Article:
Your economy is headed for a Greater Depression because of demented Government protectionism - of which this is a prime example.
“Bringing the jobs home” = welfare, tariffs, protectionism and economic destruction.
*Exactly* the same things were tried 80 years ago, and America crashed and burned.
What have we got to lose.
You may be right. I don’t know for sure. But what I do know is that we can’t continue to be a nation of stockbrokers and sellers of $5 cups of coffee, and feng shui consultants, and fast food burger flippers, and all the other “frippery” jobs we have degenerated into the last 30 years.
We have shipped our manufacturing base overseas and IMHO, if all we end up doing is making our own stuff and selling our own stuff to ourselves, we’d be better off than what we have allowed to happen.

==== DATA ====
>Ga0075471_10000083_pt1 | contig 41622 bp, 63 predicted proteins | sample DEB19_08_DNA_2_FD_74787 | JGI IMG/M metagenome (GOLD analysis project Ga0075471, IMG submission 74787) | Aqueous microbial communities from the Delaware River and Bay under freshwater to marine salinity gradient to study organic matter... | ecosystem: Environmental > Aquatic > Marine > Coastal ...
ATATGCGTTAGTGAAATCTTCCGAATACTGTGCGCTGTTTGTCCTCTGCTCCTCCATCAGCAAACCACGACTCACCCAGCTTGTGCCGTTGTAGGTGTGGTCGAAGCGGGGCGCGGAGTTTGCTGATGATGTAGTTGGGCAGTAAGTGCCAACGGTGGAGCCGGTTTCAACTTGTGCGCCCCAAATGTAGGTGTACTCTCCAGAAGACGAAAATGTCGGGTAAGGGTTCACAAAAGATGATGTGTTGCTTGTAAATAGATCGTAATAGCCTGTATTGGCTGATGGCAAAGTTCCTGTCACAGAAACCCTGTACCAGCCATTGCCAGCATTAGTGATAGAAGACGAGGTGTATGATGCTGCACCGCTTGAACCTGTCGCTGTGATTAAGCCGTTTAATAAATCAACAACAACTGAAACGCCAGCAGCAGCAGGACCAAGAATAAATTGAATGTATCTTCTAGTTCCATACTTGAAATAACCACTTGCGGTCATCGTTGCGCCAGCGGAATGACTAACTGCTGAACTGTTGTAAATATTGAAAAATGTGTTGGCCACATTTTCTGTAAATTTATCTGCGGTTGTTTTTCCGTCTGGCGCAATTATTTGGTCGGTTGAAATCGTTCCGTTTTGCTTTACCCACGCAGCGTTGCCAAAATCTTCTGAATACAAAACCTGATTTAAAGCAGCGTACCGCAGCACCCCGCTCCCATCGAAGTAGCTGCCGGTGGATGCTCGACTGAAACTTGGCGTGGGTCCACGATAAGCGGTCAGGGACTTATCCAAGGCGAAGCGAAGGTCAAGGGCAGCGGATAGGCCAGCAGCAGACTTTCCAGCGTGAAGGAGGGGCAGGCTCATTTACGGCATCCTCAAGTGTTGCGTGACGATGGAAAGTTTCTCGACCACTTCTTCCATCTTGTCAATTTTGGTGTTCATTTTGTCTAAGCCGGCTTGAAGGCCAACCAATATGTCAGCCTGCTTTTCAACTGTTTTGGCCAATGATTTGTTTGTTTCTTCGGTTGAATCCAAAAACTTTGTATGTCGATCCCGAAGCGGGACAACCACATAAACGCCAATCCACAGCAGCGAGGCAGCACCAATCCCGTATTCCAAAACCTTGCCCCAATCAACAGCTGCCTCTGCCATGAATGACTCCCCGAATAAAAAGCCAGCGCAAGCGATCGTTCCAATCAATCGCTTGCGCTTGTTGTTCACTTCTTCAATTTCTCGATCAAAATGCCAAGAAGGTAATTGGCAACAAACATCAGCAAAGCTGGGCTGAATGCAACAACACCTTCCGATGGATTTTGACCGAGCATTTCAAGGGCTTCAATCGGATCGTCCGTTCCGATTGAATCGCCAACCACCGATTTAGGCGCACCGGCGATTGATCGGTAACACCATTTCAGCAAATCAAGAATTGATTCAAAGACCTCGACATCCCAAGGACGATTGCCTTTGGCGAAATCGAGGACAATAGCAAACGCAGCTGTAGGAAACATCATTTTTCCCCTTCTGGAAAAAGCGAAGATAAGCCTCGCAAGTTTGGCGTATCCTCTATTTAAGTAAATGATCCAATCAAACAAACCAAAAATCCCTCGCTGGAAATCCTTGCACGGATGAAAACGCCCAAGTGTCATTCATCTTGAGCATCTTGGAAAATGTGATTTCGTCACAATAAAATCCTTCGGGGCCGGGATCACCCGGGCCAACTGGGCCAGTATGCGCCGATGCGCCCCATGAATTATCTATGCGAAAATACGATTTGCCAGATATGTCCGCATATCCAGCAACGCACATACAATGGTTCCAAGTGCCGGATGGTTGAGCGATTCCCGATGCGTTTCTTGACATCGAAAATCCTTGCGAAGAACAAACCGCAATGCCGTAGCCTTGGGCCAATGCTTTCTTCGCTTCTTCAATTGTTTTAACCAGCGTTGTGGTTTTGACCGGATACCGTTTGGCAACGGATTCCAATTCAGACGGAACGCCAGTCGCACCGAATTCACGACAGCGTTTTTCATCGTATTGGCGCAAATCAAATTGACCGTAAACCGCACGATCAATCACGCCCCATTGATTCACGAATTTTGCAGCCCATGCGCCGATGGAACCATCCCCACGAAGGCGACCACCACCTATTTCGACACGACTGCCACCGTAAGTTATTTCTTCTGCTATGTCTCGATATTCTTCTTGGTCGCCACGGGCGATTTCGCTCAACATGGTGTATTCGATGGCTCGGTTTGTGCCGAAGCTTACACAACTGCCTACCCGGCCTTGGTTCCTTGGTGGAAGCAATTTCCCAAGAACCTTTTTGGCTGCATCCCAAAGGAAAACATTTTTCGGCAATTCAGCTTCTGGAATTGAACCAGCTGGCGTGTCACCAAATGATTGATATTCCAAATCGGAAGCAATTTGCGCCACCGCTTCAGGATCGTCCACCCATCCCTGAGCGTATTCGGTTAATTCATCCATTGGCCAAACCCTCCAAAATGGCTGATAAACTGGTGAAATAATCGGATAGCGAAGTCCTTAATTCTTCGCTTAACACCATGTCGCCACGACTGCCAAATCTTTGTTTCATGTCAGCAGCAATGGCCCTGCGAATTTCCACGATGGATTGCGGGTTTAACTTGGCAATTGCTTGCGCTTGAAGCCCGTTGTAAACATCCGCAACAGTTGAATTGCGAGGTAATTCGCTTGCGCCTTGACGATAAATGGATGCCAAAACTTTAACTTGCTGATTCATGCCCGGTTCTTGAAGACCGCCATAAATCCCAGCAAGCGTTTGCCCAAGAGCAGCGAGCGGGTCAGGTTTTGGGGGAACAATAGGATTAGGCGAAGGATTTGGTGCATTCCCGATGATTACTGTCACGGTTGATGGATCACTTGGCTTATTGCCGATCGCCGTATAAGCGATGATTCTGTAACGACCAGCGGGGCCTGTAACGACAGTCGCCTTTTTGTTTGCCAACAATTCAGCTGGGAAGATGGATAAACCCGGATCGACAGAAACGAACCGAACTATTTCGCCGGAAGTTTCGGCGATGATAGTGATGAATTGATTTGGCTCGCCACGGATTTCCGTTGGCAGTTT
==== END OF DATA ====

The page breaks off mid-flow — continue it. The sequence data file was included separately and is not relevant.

parsy, who once again says he may be wrong
That’s what I’m thinking. What we have been doing isn’t working. Our younger generation is turning into a pack of metro-sexuals who sit around twittering and texting. Maybe our young men need to get real jobs, and our young women back into homes raising babies for the most part.
parsy, who is getting cranky as he ages.
Excellent! Then we can pass an “Anti-Dog-Eat-Dog Rule,” and “The Equalization of Opportunity Bill.”
A far as I know, the last commercial ship built in the US was the "Resolute" Feb 1980, at BIW.
“there isn’t much of a shipbuilding industry in the U.S” ya know why...Goofy Union Rules, More goofy Regulations AND TAXES!